We Are At Risk Of Leaving This Generation Of Children Chasing 'Likes' To Feel Happy

We need to consider what role social media is playing in shaping young people’s sense of self
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Children in Britain today are growing up on social media. Whilst most sites require users to be over the age of 13 to join, research suggests that three quarters of 10-12 year olds have social media accounts. This means that as parents, teachers and other adults responsible for their wellbeing, we need to consider what role social media is playing in shaping young people’s sense of self.

My new report ‘Life in ‘Likes’’ published today, uses focus groups of children aged 8-12 to explore the different ways children interact with different social media platforms such as Roblox, Instagram, Snapchat and Whatsapp. This report reveals many children are approaching a ‘cliff edge’ as they transition from primary to secondary school, with social media becoming much more important in their lives but causing them greater anxiety.

The study suggests some children are becoming almost addicted to ‘likes’ as a form of social validation to make them happy and that many are increasingly anxious about their online image and ‘keeping up appearances’. By following celebrities and social media bloggers, children are constantly bombarded with images about they ‘should look like’ or what possessions they should own, whether that is trainers, make-up or technology: “If you don’t have designer and expensive things people will make fun of you” said one of the 11-year-old children we spoke to for the report.

Given that many adults have spoken about the social anxiety that comes with using social media, it’s no surprise that these feelings are mirrored in children and young people. As children spend increasing amounts of time online as they grow older, there is a growing pressure to be constantly tuned in, with feelings of inferiority or social insecurity generated as a result. For many starting secondary school that pressure becomes an avalanche from new peers they are keen to impress, all with smartphones and social media accounts. It can be a very public way of growing up.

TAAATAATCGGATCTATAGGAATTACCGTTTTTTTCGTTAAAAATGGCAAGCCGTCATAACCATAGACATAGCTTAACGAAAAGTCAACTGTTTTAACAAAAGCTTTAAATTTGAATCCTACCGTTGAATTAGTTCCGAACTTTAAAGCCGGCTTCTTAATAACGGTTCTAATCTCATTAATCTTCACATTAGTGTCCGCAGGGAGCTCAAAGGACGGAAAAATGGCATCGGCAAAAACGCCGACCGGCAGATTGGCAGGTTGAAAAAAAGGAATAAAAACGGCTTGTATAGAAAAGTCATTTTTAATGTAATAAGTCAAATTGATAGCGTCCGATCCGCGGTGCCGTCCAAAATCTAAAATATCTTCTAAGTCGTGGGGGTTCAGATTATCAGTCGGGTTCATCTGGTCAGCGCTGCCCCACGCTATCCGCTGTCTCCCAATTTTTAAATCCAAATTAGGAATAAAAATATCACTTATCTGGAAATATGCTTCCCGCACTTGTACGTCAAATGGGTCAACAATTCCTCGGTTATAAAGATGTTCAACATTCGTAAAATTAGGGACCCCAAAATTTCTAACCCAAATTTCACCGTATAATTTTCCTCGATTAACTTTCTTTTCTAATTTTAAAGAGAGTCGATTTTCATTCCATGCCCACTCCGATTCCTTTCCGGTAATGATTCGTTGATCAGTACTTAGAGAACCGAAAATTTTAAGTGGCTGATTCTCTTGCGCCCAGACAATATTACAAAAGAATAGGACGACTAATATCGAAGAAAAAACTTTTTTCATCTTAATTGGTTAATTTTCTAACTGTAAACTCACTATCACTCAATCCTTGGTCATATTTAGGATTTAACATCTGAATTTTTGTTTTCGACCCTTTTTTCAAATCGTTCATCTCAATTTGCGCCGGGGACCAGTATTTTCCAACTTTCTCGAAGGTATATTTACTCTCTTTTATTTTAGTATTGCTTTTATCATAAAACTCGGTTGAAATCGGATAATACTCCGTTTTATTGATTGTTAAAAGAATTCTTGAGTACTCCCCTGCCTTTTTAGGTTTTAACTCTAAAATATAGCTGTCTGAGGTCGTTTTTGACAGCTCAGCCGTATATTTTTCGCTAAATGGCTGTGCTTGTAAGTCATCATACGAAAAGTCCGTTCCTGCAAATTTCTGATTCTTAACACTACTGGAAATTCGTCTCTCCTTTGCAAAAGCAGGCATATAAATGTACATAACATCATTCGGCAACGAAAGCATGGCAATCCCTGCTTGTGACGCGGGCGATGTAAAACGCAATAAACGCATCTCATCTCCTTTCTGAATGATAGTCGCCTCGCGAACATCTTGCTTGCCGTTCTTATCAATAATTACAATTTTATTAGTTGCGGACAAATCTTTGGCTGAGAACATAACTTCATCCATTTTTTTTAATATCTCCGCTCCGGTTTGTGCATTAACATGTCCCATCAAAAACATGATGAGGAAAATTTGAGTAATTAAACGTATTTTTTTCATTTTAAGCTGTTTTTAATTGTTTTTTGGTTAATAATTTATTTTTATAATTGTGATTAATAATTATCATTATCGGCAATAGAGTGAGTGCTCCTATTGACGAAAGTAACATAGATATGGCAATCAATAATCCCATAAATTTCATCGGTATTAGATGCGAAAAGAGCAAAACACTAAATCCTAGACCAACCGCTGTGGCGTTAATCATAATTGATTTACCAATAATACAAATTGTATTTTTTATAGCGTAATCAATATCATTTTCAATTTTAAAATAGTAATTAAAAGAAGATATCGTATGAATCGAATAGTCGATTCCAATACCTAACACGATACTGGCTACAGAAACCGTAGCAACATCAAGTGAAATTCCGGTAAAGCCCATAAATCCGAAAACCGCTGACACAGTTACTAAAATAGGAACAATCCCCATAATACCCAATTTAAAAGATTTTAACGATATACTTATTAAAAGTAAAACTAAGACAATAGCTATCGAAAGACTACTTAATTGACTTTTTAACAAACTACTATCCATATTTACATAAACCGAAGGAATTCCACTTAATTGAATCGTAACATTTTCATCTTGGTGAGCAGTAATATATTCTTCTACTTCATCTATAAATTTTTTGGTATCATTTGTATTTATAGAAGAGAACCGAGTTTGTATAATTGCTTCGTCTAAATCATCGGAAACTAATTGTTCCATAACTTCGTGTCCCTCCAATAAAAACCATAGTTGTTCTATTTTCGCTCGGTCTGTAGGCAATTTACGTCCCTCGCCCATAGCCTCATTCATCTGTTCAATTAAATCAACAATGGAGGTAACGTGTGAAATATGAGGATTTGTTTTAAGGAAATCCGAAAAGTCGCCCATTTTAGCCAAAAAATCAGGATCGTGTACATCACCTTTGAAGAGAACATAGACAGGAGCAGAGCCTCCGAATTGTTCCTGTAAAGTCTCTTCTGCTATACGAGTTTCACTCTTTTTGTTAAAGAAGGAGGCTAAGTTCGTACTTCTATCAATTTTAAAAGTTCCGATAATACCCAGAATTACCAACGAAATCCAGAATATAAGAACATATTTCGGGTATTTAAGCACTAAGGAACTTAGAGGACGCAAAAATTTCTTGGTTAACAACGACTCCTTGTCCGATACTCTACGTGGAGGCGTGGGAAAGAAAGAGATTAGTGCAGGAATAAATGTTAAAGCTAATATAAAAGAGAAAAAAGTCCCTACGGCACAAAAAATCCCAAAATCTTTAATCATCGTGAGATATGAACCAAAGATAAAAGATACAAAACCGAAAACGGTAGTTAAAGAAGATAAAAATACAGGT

“'If you don’t have designer and expensive things people will make fun of you' said one of the 11-year-old children we spoke to for the report”

However, some of the views expressed by children in my report were very positive. For example, it’s clear that using social media gives many children opportunities to be more creative. It can be a way of making them feel better if they are sad. One 11-year-old girl told us: ’If you’re like really stressed or something and you watch a really satisfying slime video it makes you like calmer.” The report also shows how children have a greater awareness of the importance of internet safety. Many of the children cited tips like not posting photos in their school uniform, or of their house numbers, methods of maintaining privacy and staying safe online.

What this study ultimately demonstrates is how children are articulating their relationship with social media in a way that calls for a more robust response from parents, schools and the social media companies. This report makes clear recommendations to government, schools and parents to help young people develop the resilience they need for the online world. For example, parents need to consider how a number of children raised how ‘sharenting’ (when a parent shares a post about their child on social media) made them feel self-conscious and at times, embarrassed. Parents also need to be more tapped into how their children are using social media and what support or guidance they might need to build better resilience.

It means a bigger role for schools in making sure children are prepared for the emotional demands of social media and ensuring that children can grapple with concepts like algorithms and targeted advertising. And, I want social media companies to take greater responsibility for the ways they influence and impact children’s experiences of using social media.

I want to see children living healthy digital lives. Failing to do so risks leaving a generation of children growing up chasing ‘likes’ to make them feel happy, worried about their appearance and image as a result of the unrealistic lifestyles they follow on platforms like Instagram and Snapchat, and increasingly anxious about switching off due to the constant demands of social media.

Anne Longfield OBE is the Children’s Commissioner for England


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